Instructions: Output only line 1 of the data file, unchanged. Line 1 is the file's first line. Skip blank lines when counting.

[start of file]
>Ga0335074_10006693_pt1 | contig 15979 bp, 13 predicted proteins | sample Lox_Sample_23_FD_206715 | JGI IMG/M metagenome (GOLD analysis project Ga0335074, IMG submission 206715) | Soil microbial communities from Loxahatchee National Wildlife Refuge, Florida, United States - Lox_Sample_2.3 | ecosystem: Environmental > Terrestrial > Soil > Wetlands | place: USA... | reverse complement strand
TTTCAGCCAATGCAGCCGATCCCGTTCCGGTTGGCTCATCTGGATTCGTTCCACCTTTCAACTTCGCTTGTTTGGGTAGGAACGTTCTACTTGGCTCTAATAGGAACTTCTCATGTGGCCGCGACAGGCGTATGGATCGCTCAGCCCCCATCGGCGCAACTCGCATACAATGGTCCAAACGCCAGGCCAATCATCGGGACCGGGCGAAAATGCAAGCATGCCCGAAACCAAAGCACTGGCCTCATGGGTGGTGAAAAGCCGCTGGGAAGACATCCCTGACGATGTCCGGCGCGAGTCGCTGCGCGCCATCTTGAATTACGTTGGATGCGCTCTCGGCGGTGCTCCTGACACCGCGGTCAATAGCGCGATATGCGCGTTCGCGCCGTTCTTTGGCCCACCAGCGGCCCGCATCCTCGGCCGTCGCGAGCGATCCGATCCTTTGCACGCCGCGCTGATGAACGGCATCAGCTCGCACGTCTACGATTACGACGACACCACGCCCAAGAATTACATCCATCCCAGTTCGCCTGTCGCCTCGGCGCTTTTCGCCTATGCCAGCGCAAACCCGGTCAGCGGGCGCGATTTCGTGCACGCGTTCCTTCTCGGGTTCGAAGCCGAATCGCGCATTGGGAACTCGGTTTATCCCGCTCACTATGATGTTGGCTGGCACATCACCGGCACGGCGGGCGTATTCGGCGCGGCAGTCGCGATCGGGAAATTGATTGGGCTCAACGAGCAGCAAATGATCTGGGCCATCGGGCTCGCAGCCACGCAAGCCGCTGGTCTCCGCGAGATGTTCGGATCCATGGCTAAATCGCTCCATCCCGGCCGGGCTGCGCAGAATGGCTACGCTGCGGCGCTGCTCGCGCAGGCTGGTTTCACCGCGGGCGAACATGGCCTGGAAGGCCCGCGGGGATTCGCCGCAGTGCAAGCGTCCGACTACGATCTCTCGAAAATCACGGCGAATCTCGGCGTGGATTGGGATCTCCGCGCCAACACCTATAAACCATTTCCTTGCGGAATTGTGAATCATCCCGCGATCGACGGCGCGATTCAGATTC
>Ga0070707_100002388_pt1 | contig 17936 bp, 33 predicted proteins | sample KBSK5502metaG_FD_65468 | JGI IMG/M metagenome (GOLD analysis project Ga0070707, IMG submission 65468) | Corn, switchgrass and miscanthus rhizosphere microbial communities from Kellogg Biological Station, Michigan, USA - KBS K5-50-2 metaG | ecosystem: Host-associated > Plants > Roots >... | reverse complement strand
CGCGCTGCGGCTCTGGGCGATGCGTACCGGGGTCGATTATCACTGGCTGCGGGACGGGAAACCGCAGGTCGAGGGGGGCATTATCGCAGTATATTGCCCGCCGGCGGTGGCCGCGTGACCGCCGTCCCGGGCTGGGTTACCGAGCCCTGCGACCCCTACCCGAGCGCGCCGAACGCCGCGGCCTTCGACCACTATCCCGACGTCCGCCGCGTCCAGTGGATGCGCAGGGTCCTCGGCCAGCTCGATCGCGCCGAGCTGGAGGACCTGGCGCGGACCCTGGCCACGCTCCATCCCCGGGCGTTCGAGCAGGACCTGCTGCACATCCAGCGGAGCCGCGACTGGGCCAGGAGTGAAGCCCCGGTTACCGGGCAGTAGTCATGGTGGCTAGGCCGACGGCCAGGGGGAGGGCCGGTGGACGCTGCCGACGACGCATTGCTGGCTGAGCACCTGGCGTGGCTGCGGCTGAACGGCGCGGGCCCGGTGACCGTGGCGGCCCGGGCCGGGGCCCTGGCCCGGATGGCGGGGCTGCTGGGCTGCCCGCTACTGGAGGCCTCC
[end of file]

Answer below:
>Ga0335074_10006693_pt1 | contig 15979 bp, 13 predicted proteins | sample Lox_Sample_23_FD_206715 | JGI IMG/M metagenome (GOLD analysis project Ga0335074, IMG submission 206715) | Soil microbial communities from Loxahatchee National Wildlife Refuge, Florida, United States - Lox_Sample_2.3 | ecosystem: Environmental > Terrestrial > Soil > Wetlands | place: USA... | reverse complement strand